could not reason with him nnd my
husband hud gone on some business to
Hartford. My Instinct wns to follow
Bessie, but I was afraid of this mini,
and ns 1 stood there In the kitchen,
near the open door, prnylug thut my
hiisbniu! would come soon, Mrs.
Wright wnlked In. .
"I saw her as plain ns I see you
now. She wore her buff-colored dress
with the little blue flowers In It, and
she looked neither (o the right nor
left, Just passed mo ns If J ware a
piece of furniture, anil w'alkpd strtilght
Into my bedroom.
"Something the mystery, the awe
of It overwhelmed me and brought
me to my knees, nnd then suddenly I
arose and ran out of the house nnd up
the road toward that man Wright's,
"When nearlng the bouse 1 could
hear Bessie still crying, and I went
In I went In as brave as a lioness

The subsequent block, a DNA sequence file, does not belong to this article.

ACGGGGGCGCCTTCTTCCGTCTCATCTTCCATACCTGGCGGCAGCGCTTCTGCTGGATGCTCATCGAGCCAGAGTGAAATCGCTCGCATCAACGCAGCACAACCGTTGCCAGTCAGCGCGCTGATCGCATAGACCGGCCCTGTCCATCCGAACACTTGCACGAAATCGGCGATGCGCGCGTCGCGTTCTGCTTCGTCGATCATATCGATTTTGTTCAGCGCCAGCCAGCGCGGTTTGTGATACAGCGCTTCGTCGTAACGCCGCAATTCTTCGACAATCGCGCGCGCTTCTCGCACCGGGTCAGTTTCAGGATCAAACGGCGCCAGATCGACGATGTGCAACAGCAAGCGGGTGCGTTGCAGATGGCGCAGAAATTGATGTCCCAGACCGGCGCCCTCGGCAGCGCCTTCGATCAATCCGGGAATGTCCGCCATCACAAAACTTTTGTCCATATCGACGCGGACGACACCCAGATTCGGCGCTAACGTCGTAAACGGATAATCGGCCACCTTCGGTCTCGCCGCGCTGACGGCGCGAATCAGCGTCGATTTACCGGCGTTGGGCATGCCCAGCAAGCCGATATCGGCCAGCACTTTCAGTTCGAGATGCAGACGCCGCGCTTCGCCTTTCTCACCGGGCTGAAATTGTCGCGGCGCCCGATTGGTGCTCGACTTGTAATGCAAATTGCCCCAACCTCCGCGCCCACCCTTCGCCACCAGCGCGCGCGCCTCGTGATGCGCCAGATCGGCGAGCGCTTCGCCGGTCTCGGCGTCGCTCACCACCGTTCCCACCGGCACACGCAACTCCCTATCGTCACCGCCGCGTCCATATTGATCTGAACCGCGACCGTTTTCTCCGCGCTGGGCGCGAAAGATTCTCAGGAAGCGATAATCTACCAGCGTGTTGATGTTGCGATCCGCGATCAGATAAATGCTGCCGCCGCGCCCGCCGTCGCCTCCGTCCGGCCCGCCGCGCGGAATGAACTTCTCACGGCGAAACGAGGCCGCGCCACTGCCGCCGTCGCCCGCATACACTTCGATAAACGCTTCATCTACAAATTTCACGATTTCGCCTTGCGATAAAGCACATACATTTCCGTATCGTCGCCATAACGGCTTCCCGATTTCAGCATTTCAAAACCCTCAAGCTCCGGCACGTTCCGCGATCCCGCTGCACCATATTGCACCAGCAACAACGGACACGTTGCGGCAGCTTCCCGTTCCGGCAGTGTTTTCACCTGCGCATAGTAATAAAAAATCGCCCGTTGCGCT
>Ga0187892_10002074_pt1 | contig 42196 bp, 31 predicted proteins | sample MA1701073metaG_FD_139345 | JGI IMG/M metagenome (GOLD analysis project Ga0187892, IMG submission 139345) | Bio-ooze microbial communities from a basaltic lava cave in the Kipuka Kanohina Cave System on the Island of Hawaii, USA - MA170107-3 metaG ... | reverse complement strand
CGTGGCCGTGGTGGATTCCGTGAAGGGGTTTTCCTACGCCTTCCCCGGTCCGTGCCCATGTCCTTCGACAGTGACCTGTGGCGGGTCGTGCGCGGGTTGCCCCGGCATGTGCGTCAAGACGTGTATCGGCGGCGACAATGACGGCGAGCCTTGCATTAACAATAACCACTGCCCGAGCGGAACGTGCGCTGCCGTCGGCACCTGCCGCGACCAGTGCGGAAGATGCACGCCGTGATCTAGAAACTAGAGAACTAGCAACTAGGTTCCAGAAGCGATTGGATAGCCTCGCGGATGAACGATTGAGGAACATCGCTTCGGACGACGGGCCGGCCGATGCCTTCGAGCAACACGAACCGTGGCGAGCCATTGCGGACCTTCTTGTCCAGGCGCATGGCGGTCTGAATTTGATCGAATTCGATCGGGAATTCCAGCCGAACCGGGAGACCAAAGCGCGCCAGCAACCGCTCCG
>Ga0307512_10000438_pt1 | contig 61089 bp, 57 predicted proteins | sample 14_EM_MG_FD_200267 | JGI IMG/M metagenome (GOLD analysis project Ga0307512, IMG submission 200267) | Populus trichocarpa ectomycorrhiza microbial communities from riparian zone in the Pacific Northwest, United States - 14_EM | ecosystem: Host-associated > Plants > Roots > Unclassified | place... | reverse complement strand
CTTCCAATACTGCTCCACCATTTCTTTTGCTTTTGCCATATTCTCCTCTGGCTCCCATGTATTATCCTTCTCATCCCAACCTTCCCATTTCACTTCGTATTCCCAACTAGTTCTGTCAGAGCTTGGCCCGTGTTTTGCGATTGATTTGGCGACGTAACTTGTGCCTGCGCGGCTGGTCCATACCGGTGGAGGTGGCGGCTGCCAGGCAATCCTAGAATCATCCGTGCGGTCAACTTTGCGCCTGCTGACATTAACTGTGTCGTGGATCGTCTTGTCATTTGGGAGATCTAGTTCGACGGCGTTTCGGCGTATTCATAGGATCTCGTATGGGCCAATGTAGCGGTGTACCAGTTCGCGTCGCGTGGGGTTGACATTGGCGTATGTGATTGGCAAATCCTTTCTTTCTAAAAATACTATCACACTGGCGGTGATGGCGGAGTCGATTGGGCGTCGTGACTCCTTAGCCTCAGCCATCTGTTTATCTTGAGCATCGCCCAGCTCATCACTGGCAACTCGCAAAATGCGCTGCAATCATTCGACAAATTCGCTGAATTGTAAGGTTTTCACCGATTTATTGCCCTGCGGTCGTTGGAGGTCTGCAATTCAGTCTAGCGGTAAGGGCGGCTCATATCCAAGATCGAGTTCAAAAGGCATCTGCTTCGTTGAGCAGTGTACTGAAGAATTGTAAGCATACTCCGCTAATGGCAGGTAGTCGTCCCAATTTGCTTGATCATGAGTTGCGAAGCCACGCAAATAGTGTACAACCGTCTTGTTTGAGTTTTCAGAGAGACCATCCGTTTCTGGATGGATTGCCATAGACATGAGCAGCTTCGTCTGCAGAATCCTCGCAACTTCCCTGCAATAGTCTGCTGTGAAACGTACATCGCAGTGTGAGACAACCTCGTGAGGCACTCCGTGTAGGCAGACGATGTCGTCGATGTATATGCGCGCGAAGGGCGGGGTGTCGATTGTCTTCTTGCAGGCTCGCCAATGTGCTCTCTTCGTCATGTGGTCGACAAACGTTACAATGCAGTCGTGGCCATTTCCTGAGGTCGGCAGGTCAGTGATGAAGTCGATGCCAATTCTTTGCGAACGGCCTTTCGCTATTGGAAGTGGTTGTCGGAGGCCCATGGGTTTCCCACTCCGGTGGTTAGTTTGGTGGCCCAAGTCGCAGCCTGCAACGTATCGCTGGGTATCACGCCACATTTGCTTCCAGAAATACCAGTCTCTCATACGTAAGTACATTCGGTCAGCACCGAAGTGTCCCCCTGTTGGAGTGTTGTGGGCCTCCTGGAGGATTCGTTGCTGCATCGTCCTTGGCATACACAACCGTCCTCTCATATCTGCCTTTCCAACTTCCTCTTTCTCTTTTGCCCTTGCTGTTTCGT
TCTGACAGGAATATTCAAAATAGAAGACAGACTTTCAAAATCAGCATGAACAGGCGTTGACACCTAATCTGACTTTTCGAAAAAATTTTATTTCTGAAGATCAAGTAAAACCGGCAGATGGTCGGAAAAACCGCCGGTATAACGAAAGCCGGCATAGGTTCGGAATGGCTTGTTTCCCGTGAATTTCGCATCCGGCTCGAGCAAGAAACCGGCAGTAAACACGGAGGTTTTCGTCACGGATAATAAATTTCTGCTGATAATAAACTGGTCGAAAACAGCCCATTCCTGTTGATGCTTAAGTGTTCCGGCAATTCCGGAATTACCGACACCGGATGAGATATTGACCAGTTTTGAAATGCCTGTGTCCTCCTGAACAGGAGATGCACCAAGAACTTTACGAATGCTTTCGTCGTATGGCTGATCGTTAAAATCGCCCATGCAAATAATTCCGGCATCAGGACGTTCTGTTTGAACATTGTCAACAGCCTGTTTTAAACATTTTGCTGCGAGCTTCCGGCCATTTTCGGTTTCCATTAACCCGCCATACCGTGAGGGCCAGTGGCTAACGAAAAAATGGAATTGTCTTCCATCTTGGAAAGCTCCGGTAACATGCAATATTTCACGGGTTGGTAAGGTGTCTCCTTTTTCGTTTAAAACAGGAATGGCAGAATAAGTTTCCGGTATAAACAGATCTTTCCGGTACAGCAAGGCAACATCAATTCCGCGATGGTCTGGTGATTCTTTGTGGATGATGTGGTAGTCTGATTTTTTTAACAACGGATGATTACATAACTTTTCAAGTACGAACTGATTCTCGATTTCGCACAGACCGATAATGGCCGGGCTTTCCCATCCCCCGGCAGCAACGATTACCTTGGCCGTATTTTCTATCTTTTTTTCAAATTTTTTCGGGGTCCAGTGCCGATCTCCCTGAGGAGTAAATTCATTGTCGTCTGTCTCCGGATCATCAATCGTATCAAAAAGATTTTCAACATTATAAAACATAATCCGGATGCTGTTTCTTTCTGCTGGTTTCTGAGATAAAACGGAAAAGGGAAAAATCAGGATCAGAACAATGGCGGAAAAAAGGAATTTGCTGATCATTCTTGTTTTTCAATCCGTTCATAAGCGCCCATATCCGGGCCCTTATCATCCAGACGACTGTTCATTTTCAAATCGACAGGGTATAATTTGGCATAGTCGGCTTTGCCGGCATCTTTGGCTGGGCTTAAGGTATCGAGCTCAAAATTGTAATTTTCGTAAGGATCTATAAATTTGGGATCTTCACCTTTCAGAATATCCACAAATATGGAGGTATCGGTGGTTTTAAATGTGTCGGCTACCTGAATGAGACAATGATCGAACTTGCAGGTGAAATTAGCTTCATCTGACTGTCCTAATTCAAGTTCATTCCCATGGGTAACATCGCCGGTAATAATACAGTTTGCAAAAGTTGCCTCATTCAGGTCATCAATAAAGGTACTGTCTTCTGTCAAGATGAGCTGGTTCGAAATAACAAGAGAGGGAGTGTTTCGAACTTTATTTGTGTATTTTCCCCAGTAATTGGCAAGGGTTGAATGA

defending her cub. uml I faced him
and I shouted at him thnt my husband
nnd all the men In town were mixing
tar and getting fenlhers, nnd that If
he wanted to save himself bo hnd bet
ter clear out.
"I think It must huve sobered him,
for he ran so fast, and till this dit.v
I don't know uimt made me tell him
such n n terrible He It Just popped
Into my head,
"I took Bessie home ngnln with me,
mil I wtss s ;rc- :.ui heyond the
shadow of a doubt that the troubled
soul of Mrs. Wright bad found pence.!'
The record o,1 hnving prosecuted
more murdcieiM than uny other man
living belmiif n Sir llnrrj Poland
London's ol'le i Imri Inter, vho lo now
In his nl' et tb tu ,v..n', aid bus been
produced li. thu li.-i twuMj'sIx .vears
SHOWS SUPREMACY OF MAN
Single Dlast of Dynamite Has Power
to Destroy What Nature Took
Centuries to Build.
The next time you puss one of tho